Figure 5
(A) Mode of binding of 3 (gray) and 11 (green) in the HIV NNRTI binding pocket. Both compounds hydrogen bonded to the backbone carbonyl oxygen atom of K101. (B) Mode of binding of 11 (green) in HIV-1 IN CCD in complex with Mg2+ and DNA. The 3-N hydroxyl ...

The designed inhibitors are synthetically accessed through a route outlined in Scheme 1. The synthesis of advanced intermediates 2, 3 and 2933 is well-established in the literature24 whereas the key transformation, the N-3 hydroxylation, is rarely known. This was achieved through deprotonation of HEPT intermediates and the subsequent treatment with an oxidizing agent. After screening of a wide array of oxidants it was found that m-CPBA can effect this N-3 hydroxylation efficiently (Scheme 1). Adaptation of this method also allowed us to successfully prepare an N-3 amino analogue (16), wherein mesityl sulfonyl-O-hydroxyl amine (MSH)25 was employed as the aminating agent.

Testing of these compounds against recombinant HIV IN provided the first validation of our design. In this assay both the 3′ processing (3′P) and the strand transfer (ST) activities, the two primary functions of IN, were assessed. As shown in Table 1, all N-3 hydroxylated compounds (1115, 17, 18) selectively inhibit ST over 3′P at low micromolar concentrations, whereas the unmodified compound (3) did not show any inhibitory activity against HIV IN. This observation strongly suggests that the N-3 hydroxyl group, partially forming the chelating triad (Figure (Figure4,4, 11), is crucial to IN binding. Interestingly, the N-3 amino compound (16) also turned out inactive in IN assay. It is not surprising that the N-3 hydroxylation yields a better chelating triad than the N-3 amination as O tends to have a higher affinity for Mg2+ than N. In addition, compounds 17 and 18 demonstrate significantly reduced (ca. 10-fold) inhibition against ST when compared with compounds 1115, indicating that the benzyl group at the N-1 side chain is far more important for IN binding than the one at the C-6 position of the pyrimidine-2,4-dione ring (Figure (Figure4,4, compound 11).

Table 1
Inhibitory Activities of Compounds 1118 against HIV IN

To further characterize the mechanism of action of our newly designed compounds, a representative compound 13 was tested head-to-head with raltegravir (7, Figure Figure2)2) against a recombinant HIV IN containing major resistant mutations G140S and Q148H (Figure (Figure66).26,27 This assay revealed that, although inhibiting IN at a higher concentration when compared with 7, compound 13 does show a similar resistance profile to 7, further proving that our new inhibitors are targeting IN ST.

Figure 6
Comparison of newly designed inhibitor 13 with raltegravir 7 in recombinant HIV IN with G140S and Q148H mutants.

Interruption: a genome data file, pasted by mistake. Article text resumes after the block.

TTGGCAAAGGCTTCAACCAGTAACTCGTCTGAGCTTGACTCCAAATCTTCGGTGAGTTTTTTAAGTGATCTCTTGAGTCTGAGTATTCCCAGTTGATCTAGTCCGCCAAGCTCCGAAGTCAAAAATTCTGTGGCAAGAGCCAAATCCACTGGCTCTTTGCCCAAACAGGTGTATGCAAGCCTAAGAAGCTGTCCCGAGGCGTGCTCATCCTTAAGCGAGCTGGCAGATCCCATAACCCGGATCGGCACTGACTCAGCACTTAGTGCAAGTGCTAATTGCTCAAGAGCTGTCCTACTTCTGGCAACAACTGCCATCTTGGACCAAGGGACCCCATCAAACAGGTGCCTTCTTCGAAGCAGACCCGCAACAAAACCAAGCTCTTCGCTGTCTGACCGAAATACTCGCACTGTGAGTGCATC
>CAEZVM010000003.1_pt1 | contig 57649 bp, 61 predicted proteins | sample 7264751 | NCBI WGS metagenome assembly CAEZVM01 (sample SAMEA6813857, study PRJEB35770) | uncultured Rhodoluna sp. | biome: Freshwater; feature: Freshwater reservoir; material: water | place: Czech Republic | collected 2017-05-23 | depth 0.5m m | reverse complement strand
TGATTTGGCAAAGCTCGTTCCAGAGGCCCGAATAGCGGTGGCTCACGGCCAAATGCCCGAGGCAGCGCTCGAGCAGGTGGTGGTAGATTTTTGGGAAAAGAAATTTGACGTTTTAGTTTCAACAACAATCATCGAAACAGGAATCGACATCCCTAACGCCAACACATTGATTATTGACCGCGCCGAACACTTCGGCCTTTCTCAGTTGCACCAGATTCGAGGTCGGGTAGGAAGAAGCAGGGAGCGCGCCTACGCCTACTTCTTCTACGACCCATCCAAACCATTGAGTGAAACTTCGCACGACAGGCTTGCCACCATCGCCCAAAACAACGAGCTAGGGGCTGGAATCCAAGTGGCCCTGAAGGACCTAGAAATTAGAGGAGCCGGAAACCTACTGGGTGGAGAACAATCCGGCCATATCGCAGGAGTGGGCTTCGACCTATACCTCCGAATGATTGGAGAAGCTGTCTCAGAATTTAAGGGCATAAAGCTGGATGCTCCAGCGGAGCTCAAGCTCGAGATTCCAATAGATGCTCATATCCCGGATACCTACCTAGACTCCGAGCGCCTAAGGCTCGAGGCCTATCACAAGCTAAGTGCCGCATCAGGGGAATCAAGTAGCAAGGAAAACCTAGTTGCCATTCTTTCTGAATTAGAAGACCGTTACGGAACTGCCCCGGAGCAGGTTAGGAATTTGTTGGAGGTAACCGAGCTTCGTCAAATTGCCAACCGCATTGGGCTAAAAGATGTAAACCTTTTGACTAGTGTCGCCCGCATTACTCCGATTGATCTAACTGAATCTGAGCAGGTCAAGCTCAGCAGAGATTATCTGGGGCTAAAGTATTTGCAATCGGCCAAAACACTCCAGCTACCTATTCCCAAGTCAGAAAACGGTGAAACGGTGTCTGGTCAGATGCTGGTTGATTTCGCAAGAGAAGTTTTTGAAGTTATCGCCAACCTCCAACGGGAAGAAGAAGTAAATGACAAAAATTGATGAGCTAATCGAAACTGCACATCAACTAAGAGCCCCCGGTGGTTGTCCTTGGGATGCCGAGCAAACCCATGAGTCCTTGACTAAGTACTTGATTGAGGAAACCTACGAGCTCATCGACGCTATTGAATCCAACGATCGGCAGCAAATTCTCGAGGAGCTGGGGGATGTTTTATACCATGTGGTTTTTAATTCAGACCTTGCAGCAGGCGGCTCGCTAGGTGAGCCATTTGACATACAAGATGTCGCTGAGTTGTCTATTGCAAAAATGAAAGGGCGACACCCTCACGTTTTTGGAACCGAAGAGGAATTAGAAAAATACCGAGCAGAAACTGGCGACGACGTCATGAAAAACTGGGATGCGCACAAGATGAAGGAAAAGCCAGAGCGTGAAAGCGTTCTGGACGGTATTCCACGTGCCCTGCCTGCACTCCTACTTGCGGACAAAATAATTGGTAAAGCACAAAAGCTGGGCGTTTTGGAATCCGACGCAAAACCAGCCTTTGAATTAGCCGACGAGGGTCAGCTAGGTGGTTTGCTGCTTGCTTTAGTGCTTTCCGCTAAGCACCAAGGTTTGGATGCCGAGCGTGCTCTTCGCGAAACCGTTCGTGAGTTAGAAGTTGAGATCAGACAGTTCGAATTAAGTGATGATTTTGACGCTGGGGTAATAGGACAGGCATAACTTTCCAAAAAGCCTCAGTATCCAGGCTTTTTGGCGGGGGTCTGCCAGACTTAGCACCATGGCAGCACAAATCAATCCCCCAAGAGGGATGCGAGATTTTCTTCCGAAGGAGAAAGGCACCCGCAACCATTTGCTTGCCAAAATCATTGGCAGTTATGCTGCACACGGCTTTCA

Having established these new inhibitors as valid HIV IN inhibitors, we then studied their ability to inhibit HIV RT. Through a quick biochemical assay using a commercial RT assay kit it was found that N-3 hydroxylated compounds (e.g., 13) and aminated compound (16) all show inhibitory activity at low or sub-micromolar range (Table 2). Apparently an N-3 OH or NH2 allows these compound to virtually maintain the key H-bonding ability as expected, though the unmodified N(3)H group of compound 3 appears to form better H-bonding as compound 3 inhibits RT at a considerably lower concentration. Meanwhile, a dramatic fluorine effect was also observed with compounds 12, 14 and 18, where a fluorine substitution at the para position of the C-6 benzyl completely disables RT binding. By contrast, the para position of the other benzyl group in N-1 side chain appears to be highly tolerant toward fluorine substitution (compound 13).

Table 2
Anti-RT and Anti-HIV Activities of Inhibitors 1118

Finally these compounds were tested in cell-based antiviral assay against HIV-1. With the exception of compounds with a terminal fluorine atom on the C-6 benzyl group (12, 14 and 18), and the one with N-3 amino group (16), these inhibitors generally show excellent antiviral potency and safety (Table 2). The best compounds in this series, compounds 11 and 13, demonstrate low nanomolar anti-HIV activity that is comparable to or even better than that of reference compound 3.

In summary, through rational design we have generated a novel series of anti-HIV compounds that are dually active against IN and RT at low and sub-micromolar concentrations. Our design involves a minimal structural modification on a well-known NNRTI inhibitor scaffold (HEPT) to introduce inhibitory activity against IN. Major structural determinants for IN binding as well as a dramatic fluorine effect for RT binding were identified through preliminary SAR efforts. In the end, two compounds (11 and 13) were found to have low nanomolar inhibitory activities against HIV-1 in cell culture. Further studies of this newly designed chemotype as a novel IN inhibitor scaffold are currently underway and will be reported in due course.

Acknowledgments

We thank Roger Ptak at Southern Research Institute for the cell-based antiviral assay and the Minnesota Supercomputing Institute for providing all the necessary computational resources.

Abbreviations

RT, reverse transcriptase; IN, integrase; HIV, human immunodeficiency virus; HEPT, 1-[(2-hydroxyethoxy)methyl]-6-(phenylthio)thymine; NNRTI, non-nucleoside RT inhibitor; SAR, structure−activity relationship; HAART, highly active antiretroviral therapy; CCD, catalytic core domain; MSH, mesityl sulfonyl-O-hydroxyl amine; TBAI, tetrabutylammonium iodide; 3′-P, 3′ processing; ST, strand transfer.

Funding Statement

National Institutes of Health, United States

Notes

This research was supported by the Center for Drug Design at the University of Minnesota, the Center for Cancer Research, National Cancer Institute and an IATAP grant to Y.P., NIH.

Supporting Information Available

Supporting Information Available

Synthesis of 1118, experimental details, compound characterization (1H, 13C NMR, HRMS), HPLC analysis for final products and assay methods. This material is available free of charge via the Internet at http://pubs.acs.org.

Supplementary Material